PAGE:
Medicare officials seeking input on ways to cut drug costs for seniors

Why is health care in the U.S. so expensive?
Why is health care in the U.S. so expensive?

Noting that the true price of a drug is often hidden from consumers, Medicare officials requested comments late Thursday on how to use discounts and rebates to help decrease what enrollees pay for prescriptions.

The proposal request, buried in hundreds of pages released Thursday, asked for public comment on how to share the rebates and discounts that are negotiated by manufacturers, pharmacists and insurers. Insurers and pharmacy benefit managers, or PBMs, administer Medicare's Part D drug program and negotiate behind-the-scenes fees and discounts that are often hidden from public view.

Officials at Medicare "are asking: 'Tell us what you want,'" said Jack Hoadley, a commissioner with the Medicare Payment Advisory Commission and a health policy analyst at Georgetown University. "They are open to ideas both around manufacturer rebates and the pharmacy price concessions."

Requests for comments are open until Jan. 16 and, Hoadley said, it may be a challenge to institute any changes before 2020.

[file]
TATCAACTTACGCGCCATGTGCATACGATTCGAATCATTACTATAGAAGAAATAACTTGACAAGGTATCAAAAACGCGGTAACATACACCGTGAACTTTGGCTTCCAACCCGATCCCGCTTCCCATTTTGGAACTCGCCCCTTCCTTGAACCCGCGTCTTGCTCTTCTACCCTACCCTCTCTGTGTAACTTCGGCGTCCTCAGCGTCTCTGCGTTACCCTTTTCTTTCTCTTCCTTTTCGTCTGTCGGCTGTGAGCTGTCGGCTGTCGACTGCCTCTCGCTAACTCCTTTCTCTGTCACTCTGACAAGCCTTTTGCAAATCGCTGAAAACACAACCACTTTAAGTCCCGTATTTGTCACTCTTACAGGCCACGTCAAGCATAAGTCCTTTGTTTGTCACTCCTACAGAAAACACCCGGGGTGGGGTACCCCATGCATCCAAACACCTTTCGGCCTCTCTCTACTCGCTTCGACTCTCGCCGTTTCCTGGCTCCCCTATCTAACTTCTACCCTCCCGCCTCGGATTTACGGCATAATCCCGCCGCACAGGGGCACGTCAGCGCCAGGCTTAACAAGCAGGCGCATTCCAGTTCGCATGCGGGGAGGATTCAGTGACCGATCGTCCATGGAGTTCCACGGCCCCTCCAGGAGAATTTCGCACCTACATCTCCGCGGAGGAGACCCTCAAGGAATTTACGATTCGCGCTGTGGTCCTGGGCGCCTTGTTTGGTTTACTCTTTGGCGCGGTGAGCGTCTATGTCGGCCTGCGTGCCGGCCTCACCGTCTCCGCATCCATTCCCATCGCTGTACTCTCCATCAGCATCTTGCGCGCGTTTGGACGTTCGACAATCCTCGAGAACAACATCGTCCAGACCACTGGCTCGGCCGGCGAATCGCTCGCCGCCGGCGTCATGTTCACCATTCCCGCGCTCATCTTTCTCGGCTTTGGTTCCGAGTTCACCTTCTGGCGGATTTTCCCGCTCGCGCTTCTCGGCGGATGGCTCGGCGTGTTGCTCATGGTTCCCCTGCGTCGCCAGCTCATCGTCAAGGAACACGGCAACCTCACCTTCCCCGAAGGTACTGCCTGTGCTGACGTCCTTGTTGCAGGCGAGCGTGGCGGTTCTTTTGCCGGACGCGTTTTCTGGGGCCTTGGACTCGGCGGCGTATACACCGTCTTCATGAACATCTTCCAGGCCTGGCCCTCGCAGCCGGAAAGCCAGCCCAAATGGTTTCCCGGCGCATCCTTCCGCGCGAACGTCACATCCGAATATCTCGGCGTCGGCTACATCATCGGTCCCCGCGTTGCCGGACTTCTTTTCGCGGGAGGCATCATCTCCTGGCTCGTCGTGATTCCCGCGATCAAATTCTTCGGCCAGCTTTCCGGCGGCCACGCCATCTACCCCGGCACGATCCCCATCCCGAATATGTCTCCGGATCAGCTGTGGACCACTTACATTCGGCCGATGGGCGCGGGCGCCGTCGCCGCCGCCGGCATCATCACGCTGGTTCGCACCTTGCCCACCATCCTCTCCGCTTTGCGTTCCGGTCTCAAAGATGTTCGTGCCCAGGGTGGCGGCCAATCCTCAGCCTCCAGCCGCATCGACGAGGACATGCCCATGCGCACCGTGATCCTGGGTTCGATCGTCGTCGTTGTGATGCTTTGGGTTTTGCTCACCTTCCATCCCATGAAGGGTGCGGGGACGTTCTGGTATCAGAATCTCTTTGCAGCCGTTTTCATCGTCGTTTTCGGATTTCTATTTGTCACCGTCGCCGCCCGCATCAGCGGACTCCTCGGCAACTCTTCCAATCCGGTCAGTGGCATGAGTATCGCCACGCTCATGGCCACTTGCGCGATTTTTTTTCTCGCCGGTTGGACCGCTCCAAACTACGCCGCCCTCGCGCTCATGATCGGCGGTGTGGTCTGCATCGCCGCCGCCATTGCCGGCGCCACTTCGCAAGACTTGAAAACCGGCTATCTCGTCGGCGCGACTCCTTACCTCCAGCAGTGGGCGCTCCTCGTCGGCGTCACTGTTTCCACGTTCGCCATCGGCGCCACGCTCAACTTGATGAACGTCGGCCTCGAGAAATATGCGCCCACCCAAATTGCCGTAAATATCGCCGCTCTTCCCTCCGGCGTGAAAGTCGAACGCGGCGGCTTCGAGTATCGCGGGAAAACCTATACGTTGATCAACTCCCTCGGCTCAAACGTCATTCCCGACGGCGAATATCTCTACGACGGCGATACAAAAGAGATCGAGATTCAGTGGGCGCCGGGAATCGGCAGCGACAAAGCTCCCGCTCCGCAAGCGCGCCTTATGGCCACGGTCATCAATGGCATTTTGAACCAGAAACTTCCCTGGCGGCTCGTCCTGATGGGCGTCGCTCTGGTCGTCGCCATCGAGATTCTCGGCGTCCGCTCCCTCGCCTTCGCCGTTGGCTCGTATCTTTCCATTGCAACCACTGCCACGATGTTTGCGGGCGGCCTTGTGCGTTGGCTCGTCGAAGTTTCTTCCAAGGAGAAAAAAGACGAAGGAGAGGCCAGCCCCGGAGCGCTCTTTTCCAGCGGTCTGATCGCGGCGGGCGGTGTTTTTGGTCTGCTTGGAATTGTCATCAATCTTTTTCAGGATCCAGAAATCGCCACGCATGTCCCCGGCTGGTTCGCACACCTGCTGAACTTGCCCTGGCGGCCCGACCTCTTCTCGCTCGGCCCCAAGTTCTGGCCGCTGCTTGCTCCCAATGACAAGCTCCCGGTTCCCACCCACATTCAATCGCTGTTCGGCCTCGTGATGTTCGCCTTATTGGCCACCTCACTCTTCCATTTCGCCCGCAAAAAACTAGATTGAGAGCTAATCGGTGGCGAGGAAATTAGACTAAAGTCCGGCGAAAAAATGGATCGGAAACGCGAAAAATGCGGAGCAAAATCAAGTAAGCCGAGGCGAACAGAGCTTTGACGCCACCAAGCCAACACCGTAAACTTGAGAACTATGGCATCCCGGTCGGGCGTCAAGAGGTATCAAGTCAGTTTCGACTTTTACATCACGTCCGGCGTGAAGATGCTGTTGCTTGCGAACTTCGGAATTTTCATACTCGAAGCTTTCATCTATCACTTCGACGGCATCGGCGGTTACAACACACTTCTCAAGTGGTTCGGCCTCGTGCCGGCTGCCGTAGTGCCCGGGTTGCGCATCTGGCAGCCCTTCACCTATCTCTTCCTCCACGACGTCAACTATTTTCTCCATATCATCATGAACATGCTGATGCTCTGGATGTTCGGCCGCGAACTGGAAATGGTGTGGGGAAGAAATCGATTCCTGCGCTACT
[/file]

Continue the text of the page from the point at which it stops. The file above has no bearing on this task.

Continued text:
Related: Pressure builds to cut Medicare patients in on Part D drug deals

But other parts of the proposed rule are more likely to take effect sooner. Those include:

-- Allowing enrollees to buy drugs at the pharmacy they prefer, by revising participation rules to motivate more local pharmacies to participate in the program.

-- Lowering drug costs by allowing for midyear changes to prescription drug formularies when a generic becomes available.

-- Treating lower-cost drugs called biosimilars, such as cancer drug Zarxio, the same as generics when determining how much they cost out-of-pocket.

While the request for information on the fees and discounts is not yet a proposal, pressure has been building for the administration to take action.

Earlier this year, the Centers for Medicare & Medicaid Services (CMS) released a fact sheet that set the stage for change, describing how the fees kept Medicare Part D and monthly premiums lower but translated to higher out-of-pocket spending by enrollees and increased costs to the program overall.

Kaiser Health News, a nonprofit health newsroom whose stories appear in news outlets nationwide, is an editorially independent part of the Kaiser Family Foundation.

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